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Curl of the Polarization (Electrostatics)

  1. Jul 24, 2013 #1
    I've been reading Griffith's "Introduction to Electrodynamics" and I've got to this part where it says:

    "When you are asked to compute the electric displacement, first look for symmetry. If the problem exhibits spherical, cylindrical, or plane symmetry, then you can get [itex]\vec{D}[/itex]directly from Gauss's equation (for the displacement) in integral form. (Evidently in such cases ∇x[itex]\vec{P}[/itex] is automatically zero, but since symmetry alone dictates the answer you're not really obliged to worry about the curl.)"

    Now, why is it that the curl of the polarization is always zero in those cases where there is symmetry?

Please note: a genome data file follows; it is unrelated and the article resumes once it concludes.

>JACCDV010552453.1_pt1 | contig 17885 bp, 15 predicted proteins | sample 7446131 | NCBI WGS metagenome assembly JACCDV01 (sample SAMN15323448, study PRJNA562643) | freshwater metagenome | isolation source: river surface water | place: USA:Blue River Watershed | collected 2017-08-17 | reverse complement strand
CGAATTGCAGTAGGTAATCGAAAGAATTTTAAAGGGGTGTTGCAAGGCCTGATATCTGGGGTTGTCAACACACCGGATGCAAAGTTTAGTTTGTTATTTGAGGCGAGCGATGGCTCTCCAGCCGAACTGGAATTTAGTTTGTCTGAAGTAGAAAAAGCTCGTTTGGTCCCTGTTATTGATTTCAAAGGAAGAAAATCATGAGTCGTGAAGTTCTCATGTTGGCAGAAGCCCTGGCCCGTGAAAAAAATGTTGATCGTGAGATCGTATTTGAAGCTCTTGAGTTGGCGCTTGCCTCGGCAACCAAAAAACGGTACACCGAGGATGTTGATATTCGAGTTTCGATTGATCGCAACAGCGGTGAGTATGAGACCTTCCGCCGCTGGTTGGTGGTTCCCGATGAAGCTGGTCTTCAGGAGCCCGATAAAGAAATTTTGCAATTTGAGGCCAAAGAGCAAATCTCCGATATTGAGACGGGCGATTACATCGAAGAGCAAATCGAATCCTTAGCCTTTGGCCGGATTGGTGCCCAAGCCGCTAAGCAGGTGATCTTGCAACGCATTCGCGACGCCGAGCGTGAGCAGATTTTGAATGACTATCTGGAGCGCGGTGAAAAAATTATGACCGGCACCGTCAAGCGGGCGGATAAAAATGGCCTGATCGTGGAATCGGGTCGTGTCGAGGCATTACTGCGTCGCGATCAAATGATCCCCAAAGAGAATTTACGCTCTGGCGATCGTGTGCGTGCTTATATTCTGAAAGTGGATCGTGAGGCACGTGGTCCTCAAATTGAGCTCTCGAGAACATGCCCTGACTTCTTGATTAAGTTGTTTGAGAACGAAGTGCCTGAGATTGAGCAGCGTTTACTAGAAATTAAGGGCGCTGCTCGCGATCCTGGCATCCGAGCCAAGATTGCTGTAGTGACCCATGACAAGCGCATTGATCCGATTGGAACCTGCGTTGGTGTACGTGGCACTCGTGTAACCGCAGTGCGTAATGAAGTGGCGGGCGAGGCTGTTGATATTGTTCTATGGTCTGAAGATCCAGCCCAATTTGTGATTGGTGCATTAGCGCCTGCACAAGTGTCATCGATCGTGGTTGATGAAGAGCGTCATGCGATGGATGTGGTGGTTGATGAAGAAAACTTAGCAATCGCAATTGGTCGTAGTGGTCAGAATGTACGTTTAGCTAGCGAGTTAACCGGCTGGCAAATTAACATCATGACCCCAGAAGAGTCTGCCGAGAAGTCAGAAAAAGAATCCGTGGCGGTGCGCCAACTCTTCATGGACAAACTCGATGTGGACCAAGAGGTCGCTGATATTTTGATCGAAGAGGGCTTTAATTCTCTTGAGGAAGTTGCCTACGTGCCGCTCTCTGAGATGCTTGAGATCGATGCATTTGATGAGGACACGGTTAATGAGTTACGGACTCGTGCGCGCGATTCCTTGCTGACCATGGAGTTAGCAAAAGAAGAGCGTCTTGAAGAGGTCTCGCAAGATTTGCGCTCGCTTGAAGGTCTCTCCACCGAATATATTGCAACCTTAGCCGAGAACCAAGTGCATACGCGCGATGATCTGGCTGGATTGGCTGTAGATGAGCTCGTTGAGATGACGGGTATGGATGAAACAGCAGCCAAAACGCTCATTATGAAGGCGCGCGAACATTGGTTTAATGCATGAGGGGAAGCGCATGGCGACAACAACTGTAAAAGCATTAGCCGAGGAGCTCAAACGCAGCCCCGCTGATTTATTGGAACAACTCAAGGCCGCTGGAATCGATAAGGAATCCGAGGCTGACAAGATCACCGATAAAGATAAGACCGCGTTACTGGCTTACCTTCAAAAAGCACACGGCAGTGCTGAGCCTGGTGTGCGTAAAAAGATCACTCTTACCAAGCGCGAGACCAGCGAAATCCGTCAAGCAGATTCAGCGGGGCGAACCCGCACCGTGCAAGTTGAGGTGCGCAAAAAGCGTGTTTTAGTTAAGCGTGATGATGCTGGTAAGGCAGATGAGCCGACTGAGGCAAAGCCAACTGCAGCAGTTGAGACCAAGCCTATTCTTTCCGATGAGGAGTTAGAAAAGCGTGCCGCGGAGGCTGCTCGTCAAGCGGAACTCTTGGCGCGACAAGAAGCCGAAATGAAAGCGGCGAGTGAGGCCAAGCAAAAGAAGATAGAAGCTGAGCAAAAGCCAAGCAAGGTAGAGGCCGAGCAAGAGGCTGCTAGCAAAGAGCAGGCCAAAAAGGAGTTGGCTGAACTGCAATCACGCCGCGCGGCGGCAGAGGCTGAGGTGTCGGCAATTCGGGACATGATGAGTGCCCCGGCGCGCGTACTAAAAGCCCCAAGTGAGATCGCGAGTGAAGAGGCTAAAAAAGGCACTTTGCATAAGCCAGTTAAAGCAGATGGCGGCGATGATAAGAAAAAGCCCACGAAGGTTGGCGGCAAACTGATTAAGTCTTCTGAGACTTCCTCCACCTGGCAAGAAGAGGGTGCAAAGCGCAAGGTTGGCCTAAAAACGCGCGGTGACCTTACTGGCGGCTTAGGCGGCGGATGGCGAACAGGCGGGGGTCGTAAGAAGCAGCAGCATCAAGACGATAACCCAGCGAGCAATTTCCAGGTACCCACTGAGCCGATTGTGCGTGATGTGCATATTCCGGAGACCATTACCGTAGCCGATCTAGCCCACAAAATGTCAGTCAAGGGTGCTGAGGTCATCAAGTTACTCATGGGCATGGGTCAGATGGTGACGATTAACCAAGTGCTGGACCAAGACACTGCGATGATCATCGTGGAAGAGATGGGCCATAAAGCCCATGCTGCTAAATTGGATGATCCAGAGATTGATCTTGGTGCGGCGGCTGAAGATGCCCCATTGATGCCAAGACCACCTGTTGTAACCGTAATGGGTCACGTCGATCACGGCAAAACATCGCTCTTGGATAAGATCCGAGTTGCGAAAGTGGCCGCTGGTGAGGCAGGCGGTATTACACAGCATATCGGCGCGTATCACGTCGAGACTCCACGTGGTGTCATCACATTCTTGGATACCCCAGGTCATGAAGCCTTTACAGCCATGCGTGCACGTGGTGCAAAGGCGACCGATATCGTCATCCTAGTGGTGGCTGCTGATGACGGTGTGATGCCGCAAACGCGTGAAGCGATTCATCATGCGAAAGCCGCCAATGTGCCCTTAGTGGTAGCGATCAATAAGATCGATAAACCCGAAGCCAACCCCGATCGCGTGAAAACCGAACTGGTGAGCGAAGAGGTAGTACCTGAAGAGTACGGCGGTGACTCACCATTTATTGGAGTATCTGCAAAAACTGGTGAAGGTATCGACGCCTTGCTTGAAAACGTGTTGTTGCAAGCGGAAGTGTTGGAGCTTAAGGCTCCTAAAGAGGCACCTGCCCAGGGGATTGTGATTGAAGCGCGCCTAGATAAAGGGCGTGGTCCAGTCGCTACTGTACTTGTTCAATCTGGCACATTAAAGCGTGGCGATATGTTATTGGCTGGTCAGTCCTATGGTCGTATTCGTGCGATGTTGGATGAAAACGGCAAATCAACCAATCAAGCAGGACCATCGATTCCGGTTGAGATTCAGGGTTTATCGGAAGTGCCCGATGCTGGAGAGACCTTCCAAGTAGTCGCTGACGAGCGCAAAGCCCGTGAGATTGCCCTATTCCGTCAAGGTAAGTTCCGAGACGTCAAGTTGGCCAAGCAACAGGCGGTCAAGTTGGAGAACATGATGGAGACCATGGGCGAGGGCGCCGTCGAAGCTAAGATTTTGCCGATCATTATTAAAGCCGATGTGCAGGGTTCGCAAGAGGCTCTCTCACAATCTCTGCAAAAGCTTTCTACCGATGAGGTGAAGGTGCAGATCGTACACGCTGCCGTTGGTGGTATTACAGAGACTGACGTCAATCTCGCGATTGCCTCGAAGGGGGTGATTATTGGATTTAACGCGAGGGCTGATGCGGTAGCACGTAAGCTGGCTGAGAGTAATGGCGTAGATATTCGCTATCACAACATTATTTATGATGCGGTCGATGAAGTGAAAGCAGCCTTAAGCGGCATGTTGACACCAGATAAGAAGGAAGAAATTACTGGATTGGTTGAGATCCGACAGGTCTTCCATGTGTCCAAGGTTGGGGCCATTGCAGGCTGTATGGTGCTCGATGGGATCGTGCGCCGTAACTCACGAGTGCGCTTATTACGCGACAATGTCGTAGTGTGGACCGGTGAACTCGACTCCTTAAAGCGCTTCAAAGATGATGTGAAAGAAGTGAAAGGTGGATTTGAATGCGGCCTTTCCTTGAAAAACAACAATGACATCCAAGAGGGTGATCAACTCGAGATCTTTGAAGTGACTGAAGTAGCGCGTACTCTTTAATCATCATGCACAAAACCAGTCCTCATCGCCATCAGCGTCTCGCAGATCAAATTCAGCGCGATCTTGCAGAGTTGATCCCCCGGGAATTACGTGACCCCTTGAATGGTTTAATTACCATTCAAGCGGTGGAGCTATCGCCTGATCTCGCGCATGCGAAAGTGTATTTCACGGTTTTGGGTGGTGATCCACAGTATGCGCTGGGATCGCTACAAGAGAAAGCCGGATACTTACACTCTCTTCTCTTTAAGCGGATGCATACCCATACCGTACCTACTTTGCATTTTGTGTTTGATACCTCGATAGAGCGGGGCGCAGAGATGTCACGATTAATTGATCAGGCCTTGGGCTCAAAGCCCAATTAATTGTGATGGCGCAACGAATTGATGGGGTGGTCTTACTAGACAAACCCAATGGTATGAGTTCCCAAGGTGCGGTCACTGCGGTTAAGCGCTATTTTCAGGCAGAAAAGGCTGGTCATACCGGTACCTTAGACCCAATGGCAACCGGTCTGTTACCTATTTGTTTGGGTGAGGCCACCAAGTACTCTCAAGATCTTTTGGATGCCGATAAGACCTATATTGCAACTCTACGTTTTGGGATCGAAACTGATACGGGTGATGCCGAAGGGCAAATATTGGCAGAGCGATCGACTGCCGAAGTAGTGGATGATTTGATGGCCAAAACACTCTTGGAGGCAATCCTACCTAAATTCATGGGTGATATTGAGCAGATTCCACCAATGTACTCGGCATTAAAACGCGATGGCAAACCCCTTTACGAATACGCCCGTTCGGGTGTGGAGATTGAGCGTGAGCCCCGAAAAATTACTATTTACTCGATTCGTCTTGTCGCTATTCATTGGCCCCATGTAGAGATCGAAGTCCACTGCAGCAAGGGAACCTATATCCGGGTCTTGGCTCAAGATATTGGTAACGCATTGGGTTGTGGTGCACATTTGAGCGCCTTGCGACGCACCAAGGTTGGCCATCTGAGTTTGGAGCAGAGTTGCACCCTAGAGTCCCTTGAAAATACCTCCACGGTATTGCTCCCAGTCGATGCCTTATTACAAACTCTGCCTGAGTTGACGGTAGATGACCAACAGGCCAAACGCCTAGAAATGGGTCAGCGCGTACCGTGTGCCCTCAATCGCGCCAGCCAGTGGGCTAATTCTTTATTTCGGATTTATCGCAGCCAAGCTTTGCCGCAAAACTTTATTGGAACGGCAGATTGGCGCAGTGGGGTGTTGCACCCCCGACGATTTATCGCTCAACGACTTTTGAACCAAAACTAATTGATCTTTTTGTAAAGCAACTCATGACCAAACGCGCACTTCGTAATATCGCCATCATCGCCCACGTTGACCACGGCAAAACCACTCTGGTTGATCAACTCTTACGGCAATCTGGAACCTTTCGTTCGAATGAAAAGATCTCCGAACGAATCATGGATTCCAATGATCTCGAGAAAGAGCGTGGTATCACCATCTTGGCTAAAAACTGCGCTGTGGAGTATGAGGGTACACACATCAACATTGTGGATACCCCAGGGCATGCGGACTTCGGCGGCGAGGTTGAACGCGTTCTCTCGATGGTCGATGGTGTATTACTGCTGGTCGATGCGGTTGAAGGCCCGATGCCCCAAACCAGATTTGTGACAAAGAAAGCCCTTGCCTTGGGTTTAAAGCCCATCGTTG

Is it just because in every case that exhibits symmetry the polarization is perpendicular to the boundary?
     
    Last edited: Jul 24, 2013
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  3. Jul 24, 2013 #2

    Andy Resnick

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    Are you considering electrostatics or electrodynamics?
    In what sense do you mean 'symmetry': a symmetric homogenous body, or some sort of crystal symmetry?
     
  4. Jul 24, 2013 #3
    Electrostatics. Symmetry meaning the first one, a symmetric homogeneous body.
     
  5. Jul 24, 2013 #4

    Andy Resnick

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    Since ∇x E = -∂B/∂t = 0 for statics and D = E + P, the result immediately follows.
     
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